Triumph for Super 16mm Format

The decision to shoot the opening film of Camerimage 2010, Black Swan, on Super 16mm was the result of collaboration between the recipients of the Director Duo Award at the Festival, the cinematographer Mathew Libatique ASC and Director Darren AronofskyThe latest edition of British Cinematographer features this recent co-venture in the series of four films they have made together. The BC quotes Mathew as saying, “ Darren has liked the Super 16mm format as long as I’ve known him. “The Wrestler” which Aronofsky produced in Super 16 earned two Oscar nominations. Libatique says that the decision to shoot Black Swan on this format enabled them to cover scenes with a handheld camera that moved in tune with the ballet dancers while capturing an organic film look, including visual nuances in contrast and colours. 

The winners of this year’s Duo Award met and first collaborated on two short films during the dawn of their careers as students at the American Film Institute during the early 1990’s. Black Swan follows in the wake of Pi (1998) Requiem for a Dream (2004) and The Fountain (2006).
Although written for the stage originally Black Swan was primarily produced at practical locations in and around New York City. Libatique estimates that they spent 75 per cent of the 42 day production schedule on locations such as the Lincoln Centre and an apartment in Brooklyn.

After Theresa DePrez, the Production Designer, had met with the lead characters to discuss the colours they felt right for their scenes in the apartment, says Libatique,” Darren also made his intentions clear about the atmosphere he envisaged.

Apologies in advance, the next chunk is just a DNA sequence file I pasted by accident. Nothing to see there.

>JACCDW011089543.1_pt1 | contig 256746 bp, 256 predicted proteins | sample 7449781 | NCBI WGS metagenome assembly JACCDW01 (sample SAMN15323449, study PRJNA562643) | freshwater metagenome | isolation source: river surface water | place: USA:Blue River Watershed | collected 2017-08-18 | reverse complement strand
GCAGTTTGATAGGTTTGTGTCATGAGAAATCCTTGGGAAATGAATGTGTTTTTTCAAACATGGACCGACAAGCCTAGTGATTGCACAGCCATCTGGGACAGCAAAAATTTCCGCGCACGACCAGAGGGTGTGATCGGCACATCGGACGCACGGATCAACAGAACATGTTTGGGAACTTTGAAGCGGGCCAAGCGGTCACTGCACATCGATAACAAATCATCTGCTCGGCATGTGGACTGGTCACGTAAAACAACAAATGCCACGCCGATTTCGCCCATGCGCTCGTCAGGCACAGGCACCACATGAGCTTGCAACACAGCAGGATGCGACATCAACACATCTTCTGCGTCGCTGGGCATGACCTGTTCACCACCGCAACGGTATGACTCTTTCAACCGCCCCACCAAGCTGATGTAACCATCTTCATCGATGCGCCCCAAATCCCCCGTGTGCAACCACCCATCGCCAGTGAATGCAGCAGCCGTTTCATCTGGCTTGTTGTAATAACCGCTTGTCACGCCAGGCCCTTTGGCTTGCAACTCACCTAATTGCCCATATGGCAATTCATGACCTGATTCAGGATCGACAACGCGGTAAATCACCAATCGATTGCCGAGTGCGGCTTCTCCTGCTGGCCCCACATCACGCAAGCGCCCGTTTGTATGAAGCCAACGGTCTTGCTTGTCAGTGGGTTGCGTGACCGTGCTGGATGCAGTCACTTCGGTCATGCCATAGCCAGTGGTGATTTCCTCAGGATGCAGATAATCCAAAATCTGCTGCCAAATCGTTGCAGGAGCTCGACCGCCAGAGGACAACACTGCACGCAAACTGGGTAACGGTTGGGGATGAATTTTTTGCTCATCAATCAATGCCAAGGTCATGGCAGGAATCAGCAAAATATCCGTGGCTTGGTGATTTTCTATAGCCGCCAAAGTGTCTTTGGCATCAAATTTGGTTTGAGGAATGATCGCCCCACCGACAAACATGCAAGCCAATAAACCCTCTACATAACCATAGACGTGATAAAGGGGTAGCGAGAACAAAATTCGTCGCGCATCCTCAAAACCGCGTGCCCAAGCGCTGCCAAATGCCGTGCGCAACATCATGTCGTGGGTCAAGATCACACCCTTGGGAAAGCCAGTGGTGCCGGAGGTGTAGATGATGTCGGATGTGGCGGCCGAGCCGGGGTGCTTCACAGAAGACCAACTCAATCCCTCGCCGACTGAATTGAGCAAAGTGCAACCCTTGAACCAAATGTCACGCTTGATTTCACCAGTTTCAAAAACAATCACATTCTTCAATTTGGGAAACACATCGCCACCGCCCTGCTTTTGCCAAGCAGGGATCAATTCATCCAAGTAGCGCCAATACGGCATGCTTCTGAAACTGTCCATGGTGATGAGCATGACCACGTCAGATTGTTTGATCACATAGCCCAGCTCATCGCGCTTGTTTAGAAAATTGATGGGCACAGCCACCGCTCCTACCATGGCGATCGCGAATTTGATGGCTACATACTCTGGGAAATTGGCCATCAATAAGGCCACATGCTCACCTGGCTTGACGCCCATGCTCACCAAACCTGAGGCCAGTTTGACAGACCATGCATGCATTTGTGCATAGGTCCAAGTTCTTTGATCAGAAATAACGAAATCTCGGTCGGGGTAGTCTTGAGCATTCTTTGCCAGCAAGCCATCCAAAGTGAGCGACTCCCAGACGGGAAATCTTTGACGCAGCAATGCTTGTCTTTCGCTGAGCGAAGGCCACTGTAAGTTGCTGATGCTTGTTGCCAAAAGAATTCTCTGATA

Libatique went to rehearsals of dance scenes and recorded every move with a Canon 5D DSLR camera. That gave him both mental and physical pictures of what to anticipate. While shooting, with the exception of one scene, he covered everything from the ballet rehearsals and performances with a single Arri 416 camera mounted with Cooke prime lenses. The budget was around 13 million dollars.

“Darren likes to be close to where the action in going to end. Our approach was to keep the film look as naturalistic and atmospheric as possible. We used soft light including a lot of practicals,” says Libatique.
There was only one 100 foot dolly shot, at the end of which the leading actress Natalie Portman falls on a mattress in slow motion, a shot described by the New York Times critic Robert Allen as “a mystical touch.” He continued to describe Black Swan as a supernatural thriller filmed against a balletworld backdrop which could also be thought of as a cross between “The Red Shoes” for which Jack Cardiff BSC created visual magic in 1948 and a dark, character driven mystery directed by Alfred Hitchcock.

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